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    Political Thinkers

    Some of the major political thinkers throughout history include Plato, Aristotle, Hobbes, Locke, Hume, Rousseau, Burke, Wollstonecraft, Kant, Hegel, Bentham, Mill, and Marx. These thinkers all had their own important contributions to the development of modern political theory.

    Plato (427-347 BCE) made his contribution to the literature through the Republic, the Politicus, and the Laws. Plato's political ideas revolved around his belief that an aristocratic form of government run by 'philosopher kings' was the best form of government. Aristotle (384-322 BCE) was Plato's student. Aristotle's political philosophy is written down in his book Politics where he discusses the various ways in which a state can be organized politically. Aristotle analyzed real and theoretical city-states and eventually classified them as good or perverted.

    Thomas Hobbes' (1588-1679) most important work in terms of political theory is the Leviathan. Hobbes applies a scientific approach to politics and seeks to analyze the smallest components of each political system in order to deduce rational principles about the grander political organization. These smallest individual components are human individuals. Ultimately, Hobbes' thoughts are that a strong government is necessary to keep humans living together in large numbers from exercising their destructive tendencies amongst each other. John Locke (1623-1704) had similar ideas to Hobbes. Locke's important contributions come from his Two Treatises of Government. Locke's political theory can be summed up as a theory of resistance: governments are formed by the population with the purpose to defend natural rights and laws, but government itself is never above these laws.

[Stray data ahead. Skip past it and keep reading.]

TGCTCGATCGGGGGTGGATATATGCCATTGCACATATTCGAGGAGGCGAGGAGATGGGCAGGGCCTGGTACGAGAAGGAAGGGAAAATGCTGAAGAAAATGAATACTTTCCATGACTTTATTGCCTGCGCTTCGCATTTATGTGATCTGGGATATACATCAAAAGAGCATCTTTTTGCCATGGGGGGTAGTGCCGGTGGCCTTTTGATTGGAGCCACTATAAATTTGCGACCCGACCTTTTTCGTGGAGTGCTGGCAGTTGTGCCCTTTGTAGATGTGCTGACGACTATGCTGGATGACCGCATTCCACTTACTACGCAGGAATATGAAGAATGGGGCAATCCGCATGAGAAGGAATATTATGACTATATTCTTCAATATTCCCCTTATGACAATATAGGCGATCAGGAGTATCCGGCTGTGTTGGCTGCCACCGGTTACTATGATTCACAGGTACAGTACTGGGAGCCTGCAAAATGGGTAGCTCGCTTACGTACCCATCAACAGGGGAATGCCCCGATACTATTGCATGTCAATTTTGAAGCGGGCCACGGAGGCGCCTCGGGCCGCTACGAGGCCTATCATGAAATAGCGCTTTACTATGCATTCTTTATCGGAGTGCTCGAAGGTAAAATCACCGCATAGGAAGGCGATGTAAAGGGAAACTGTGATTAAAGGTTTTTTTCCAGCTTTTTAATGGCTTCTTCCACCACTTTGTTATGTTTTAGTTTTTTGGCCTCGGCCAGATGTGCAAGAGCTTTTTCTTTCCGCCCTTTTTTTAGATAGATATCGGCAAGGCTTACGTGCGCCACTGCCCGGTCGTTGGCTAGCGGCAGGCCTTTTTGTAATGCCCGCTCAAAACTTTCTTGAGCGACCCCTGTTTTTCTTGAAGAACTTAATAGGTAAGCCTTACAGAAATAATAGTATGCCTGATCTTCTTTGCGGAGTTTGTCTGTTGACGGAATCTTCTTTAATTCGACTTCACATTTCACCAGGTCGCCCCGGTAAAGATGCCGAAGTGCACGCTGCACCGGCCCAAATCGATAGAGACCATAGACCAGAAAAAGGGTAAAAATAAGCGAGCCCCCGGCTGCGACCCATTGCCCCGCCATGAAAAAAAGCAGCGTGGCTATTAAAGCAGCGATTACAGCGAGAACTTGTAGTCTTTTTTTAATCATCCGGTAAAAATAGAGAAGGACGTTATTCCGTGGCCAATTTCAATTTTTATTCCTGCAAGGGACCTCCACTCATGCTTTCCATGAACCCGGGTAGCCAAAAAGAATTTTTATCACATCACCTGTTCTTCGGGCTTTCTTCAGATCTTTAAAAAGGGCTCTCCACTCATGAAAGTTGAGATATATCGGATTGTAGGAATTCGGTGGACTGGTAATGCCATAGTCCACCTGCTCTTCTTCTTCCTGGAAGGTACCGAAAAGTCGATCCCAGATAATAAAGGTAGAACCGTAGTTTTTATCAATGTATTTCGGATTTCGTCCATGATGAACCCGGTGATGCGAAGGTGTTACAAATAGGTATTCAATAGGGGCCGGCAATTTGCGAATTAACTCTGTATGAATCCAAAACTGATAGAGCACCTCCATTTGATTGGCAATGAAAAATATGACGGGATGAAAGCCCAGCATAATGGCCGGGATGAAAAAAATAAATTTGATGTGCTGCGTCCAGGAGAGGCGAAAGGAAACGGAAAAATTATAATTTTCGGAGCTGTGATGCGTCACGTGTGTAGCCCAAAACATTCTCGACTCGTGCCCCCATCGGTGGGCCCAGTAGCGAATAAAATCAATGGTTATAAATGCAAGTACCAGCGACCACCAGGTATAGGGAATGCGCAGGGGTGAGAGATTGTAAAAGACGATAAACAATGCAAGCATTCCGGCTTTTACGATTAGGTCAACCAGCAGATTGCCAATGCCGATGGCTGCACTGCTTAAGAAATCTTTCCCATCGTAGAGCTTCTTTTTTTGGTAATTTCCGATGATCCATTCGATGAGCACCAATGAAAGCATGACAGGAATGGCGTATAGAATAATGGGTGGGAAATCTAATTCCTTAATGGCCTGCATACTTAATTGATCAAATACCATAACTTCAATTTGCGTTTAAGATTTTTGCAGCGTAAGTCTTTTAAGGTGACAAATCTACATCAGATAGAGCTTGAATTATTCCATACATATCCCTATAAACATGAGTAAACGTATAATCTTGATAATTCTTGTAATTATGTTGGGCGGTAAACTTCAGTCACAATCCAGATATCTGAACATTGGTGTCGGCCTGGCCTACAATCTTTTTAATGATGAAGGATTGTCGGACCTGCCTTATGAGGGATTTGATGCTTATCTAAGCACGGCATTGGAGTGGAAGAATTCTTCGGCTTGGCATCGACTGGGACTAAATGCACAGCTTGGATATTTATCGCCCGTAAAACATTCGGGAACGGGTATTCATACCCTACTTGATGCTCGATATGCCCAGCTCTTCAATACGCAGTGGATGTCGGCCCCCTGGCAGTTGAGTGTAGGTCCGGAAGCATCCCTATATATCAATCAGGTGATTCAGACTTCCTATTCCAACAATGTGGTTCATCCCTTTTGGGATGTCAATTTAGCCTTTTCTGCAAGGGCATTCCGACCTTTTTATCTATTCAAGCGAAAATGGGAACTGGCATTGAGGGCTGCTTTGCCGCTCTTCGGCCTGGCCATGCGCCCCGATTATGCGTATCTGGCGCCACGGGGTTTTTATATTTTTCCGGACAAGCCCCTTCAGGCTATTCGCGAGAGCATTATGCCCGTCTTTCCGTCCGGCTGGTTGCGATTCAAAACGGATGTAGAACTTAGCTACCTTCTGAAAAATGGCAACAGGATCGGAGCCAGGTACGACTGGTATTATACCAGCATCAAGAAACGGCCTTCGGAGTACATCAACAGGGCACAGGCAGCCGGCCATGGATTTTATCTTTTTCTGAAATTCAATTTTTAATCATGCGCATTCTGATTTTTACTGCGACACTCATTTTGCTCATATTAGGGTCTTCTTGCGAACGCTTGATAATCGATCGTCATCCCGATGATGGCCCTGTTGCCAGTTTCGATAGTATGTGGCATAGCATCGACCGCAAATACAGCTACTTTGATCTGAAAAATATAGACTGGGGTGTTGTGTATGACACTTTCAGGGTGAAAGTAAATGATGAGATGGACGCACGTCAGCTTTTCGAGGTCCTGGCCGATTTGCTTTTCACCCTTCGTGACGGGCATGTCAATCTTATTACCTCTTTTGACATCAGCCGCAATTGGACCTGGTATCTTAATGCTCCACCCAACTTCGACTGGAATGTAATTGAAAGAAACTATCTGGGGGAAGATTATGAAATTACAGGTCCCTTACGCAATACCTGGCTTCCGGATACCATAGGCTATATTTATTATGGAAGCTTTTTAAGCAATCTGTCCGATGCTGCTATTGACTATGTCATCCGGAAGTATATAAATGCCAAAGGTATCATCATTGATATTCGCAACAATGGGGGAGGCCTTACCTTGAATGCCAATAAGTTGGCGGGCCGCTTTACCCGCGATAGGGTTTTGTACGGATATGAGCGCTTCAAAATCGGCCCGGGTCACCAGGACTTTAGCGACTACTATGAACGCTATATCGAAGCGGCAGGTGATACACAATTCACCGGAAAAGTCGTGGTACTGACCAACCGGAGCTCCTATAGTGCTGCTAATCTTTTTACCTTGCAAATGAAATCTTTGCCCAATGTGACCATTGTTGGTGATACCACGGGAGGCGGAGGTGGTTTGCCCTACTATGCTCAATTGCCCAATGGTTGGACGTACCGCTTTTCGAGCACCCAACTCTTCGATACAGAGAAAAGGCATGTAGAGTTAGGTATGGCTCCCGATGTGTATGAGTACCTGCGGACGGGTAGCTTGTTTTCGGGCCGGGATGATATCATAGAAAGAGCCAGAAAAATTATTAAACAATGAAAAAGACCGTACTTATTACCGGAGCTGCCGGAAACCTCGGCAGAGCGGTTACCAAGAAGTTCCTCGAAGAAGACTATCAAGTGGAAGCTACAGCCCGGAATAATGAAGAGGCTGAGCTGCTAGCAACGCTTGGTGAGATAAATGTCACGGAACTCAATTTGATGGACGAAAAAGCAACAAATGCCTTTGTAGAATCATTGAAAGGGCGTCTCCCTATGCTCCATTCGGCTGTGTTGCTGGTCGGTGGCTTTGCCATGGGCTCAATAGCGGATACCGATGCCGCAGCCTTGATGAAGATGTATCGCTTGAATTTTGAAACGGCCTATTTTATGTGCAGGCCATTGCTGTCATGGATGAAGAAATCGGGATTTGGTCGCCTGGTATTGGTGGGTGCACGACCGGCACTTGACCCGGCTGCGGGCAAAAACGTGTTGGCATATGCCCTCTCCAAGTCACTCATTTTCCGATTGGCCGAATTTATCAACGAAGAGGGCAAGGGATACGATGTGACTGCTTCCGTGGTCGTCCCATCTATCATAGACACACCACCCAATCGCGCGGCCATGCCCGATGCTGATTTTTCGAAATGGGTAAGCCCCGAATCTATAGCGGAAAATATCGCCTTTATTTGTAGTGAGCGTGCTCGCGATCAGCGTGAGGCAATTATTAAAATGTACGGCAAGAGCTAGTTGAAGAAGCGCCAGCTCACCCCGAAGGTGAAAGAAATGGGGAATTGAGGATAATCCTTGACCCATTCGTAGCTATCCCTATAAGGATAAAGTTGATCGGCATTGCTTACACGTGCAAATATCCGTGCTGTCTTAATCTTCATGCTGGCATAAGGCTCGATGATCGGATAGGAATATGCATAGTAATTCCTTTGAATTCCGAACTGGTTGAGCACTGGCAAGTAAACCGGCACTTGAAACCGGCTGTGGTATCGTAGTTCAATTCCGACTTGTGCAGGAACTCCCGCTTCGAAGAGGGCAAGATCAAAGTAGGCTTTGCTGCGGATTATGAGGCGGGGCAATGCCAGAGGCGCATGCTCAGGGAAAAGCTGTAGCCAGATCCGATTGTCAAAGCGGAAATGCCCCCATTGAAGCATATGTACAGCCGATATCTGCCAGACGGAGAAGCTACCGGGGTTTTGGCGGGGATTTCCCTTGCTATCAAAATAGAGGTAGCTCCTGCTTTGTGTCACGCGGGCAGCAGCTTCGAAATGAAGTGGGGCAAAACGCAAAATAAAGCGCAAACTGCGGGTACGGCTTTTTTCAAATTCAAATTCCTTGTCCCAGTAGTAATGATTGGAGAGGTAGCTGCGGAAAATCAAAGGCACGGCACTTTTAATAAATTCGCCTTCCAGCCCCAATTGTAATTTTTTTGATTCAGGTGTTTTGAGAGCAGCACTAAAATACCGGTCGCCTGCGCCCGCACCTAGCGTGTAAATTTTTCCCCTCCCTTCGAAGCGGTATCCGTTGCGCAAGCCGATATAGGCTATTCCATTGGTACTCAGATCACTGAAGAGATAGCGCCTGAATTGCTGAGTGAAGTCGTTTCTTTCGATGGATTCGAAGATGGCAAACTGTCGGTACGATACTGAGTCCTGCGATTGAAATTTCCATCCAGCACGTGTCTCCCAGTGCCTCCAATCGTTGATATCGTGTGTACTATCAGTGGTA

David Hume (1711-1776) has contributed most of his ideas through short essays on political thought here and there. Nonetheless some of his philosophical works such as the Treatise on Human Nature have become important foundations to political thought. Some of Hume's ideas included a separation of powers and decentralization. Jean-Jacques Rousseau (1712-1778) wrote The Social Contract which is often thought of as his magnum opus. In this work, Rousseau outlines an important framework for classical republicanism. Edmund Burke (1729-1797) is best known for his Reflections on the Revolutions in France. He is also known as the founder of modern conservatism.

    Mary Wollstonecraft (1759-1797) brings the specific issues pertaining to women in the political environment to the forefront in her work A Vindication of the Rights of Woman. Immanuel Kant (1724-1804) outlines in his various works that a republican government is the most suitable for his philosophical description of a human being. George Hegel (1770-1831) has contributed both to the right side and left side of the political spectrum and has often been criticized for some of his more controversial thoughts that have been blamed to encourage totalitarianism. Nonetheless, Hegel's contributions are incredibly important.

    Jeremy Bentham (1748-1832) applied his principles of utility and utilitarianism onto his political thought bringing about a different point of view. John Stuart Miull (1806-1873) built upon the previous ideas of utilitarianism and freedom in his contributions to political theory such as Utilitarianism. Karl Marx (1818-1883) is most famous for his Communist Manifesto. Regardless of the modern views of communism, Marx leaves a lasting impact through the radical ideas he has proposed in his manifesto.

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